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Éamon de Valera on Spike Island off Cork in 1938 AP/Press Association Images

Column Sick of government spin? Well, it’s nothing new…

Politicians have been manipulating the mass media for as long as it’s existed – and Ireland is no exception, writes Ciara Chambers.

THE UK’S LEVESON Inquiry continues to generate high levels of interest around the murky world of media responsibility and accountability, highlighting the fourth estate’s problematic relationships with other powerful institutions. But concerns about the manipulation and release of information to the general public are not new.

Governments have always been aware of the need to patrol media coverage of events, policies and politicians – even in times when the only onscreen news available was in the cinema rather than through an ever-expanding range of portable devices.

Coverage of the dynamic and conflict-ridden events unfolding in the first half of the twentieth century in Ireland coincided with the birth and development of the cinema newsreel, before it was replaced with television news in the 1950s. Post partition, governments North and South were highly aware of the possibilities of tapping into newsreel companies for PR purposes while Edward Bernays was still crafting his revolutionary philosophy of ‘spin’.

An acute example of this can be found in two films produced in the ostensibly peaceful1930s by the American March of Time company, which advertised competing versions of the ‘two Irelands’. The first film, Irish Republic (1937 – the title was prophetic rather than accurate) celebrated Irish industry and was strongly supportive of Éamon de Valera’s government. Northern Ireland, on the other hand, was depicted as violent and aggressive and Unionists are described as ‘implacable haters of their neighbours across the Free State border’. The film ultimately calls for ‘one indivisible nation’ as a the only solution to ongoing conflict.

‘Rural and backward’

However, Ulster vs Éire was made a year later – with the assistance of the government of Northern Ireland – in an attempt to ‘set the record straight’. In this film, the North is constructed as industrial, enterprising and loyal to the British Crown whilst the South is shown as rural, backward and economically inferior. Significantly, much of the footage used is the same as the previous film but the commentary frames these scenes in a very different way.

The fact that these two films, made only a year apart by the same company, offer almost contradictory renderings of the ‘Irish question’, testifies to the manipulability of the newsreel industry by forces of authority.

On the outbreak of the Second World War, so wary was de Valera of British wartime propaganda that all references to the belligerents were banned from Irish cinemas. In the case of the newsreels war was almost completely erased from the cinema screens for audiences in the south of Ireland. Whilst audiences in Northern Ireland watched a newsreel output which contained an estimated 85 per cent war-related material, viewers in the south watched neutralised stories about sporting events and personalities.

De Valera’s concern about the purveyors of British propaganda swaying the opinions of Irish audiences was not unfounded: coverage of Irish neutrality in newsreels screened throughout the UK was often problematic. One example was British Paramount News’s Ireland – the Plain Issue (1942) which suggested that the southern Irish people were backward, insular, shared their houses with pigs and lived under the rule of ‘dictator’ de Valera.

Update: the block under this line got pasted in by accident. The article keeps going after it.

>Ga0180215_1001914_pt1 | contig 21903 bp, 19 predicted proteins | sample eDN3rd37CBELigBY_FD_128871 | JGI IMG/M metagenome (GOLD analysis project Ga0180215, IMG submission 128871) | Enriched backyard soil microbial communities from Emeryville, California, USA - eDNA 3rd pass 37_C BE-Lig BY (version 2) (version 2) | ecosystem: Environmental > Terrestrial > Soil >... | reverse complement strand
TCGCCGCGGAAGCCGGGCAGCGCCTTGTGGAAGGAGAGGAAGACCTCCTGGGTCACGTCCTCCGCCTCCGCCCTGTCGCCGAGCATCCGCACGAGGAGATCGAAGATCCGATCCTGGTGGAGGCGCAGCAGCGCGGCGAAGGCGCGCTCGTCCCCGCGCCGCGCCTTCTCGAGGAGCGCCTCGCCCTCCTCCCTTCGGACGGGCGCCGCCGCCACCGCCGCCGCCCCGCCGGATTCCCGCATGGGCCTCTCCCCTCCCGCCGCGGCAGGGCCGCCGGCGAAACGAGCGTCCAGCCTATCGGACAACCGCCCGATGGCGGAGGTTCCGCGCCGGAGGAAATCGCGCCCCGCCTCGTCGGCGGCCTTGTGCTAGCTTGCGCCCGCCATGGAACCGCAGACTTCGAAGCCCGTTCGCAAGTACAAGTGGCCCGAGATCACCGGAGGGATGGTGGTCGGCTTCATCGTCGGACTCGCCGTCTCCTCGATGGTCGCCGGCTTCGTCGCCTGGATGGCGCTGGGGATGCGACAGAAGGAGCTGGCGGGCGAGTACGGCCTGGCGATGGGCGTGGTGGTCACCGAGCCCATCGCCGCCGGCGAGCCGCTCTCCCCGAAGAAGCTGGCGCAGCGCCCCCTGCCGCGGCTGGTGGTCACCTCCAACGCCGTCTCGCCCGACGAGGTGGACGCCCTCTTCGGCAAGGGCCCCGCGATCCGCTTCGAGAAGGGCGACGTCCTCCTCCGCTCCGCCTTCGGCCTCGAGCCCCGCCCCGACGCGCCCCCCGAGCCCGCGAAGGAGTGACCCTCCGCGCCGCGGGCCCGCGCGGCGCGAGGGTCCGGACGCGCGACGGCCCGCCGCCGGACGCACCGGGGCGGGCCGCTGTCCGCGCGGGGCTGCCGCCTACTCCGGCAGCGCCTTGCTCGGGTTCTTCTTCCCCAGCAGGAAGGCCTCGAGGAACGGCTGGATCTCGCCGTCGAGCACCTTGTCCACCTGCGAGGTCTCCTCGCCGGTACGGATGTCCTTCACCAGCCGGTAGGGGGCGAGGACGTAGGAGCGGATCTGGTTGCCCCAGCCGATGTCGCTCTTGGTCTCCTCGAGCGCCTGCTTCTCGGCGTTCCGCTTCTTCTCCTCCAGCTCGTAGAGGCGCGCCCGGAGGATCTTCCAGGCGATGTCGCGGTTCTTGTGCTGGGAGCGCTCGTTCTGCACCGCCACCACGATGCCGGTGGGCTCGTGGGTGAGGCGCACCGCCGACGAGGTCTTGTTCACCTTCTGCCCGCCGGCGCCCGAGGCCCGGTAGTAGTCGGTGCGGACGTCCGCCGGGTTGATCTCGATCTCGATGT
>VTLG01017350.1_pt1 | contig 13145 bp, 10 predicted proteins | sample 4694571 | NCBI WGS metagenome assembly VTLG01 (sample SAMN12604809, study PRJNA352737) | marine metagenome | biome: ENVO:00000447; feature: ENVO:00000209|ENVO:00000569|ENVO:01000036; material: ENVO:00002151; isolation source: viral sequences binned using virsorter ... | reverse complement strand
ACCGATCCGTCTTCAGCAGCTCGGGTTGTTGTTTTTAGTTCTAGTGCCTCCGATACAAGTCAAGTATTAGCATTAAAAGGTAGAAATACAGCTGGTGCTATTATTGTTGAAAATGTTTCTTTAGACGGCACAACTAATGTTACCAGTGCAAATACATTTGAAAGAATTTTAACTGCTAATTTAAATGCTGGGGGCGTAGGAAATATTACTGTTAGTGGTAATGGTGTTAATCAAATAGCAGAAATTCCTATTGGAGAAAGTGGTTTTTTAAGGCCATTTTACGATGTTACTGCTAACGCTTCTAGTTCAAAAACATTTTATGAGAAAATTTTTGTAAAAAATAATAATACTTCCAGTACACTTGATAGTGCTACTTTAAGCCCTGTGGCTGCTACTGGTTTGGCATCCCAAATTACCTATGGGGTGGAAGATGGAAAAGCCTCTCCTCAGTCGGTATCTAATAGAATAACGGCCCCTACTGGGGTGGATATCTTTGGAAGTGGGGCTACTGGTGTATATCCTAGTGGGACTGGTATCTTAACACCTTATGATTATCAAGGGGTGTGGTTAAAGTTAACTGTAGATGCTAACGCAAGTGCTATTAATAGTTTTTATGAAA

Conversely, Northern Ireland was congratulated for its support of the war effort, its plucky and enterprising nature and its industrial pursuits. Although clumsy, ill-advised and ultimately withdrawn from distribution after a limited exhibition, the film was symptomatic of attempts by the newsreels to send a message that Éire should enter the war on behalf of the Allies.

Despite strict censorship regulations, Southern citizens could still travel to Northern cinemas to see war news and there was an expectation that at least some of these propaganda messages could filter through the border. It was only at the end of the war that films and newsreels banned by the Official Irish Censor appeared in cinemas, the first time in six years that war footage was made readily available to southern Irish audiences.

As the split in viewing meant that Northern audiences had access to images of German concentration camps before those in the South, neutral Ireland’s expression of condolences, through its Taoiseach, on the death of Adolf Hitler in May 1945 was seen as a repugnant act by people in both Britain and Northern Ireland: a telling example of how the timing and context of the release of news (and in particular, visuals to back up details covered in the press and on radio) can directly influence public opinion.

This contrasting experience for audiences North and South not only reflected but also reinforced partition, testifying to the power of media images in the construction of national identities. The relationship between governments and news agencies has historically been fraught with difficulties. Currently, in an age where it is claimed the internet has democratised news dissemination, it is interesting to watch the ways in which storms of controversy associated with media power, political instititions and the release of information to the general public continue to rage.

Ciara Chambers is a lecturer in film studies at the University of Ulster. For more on Ireland’s relationship with cinema newsreels, see her book Ireland in the Newsreels, published by Irish Academic Press.

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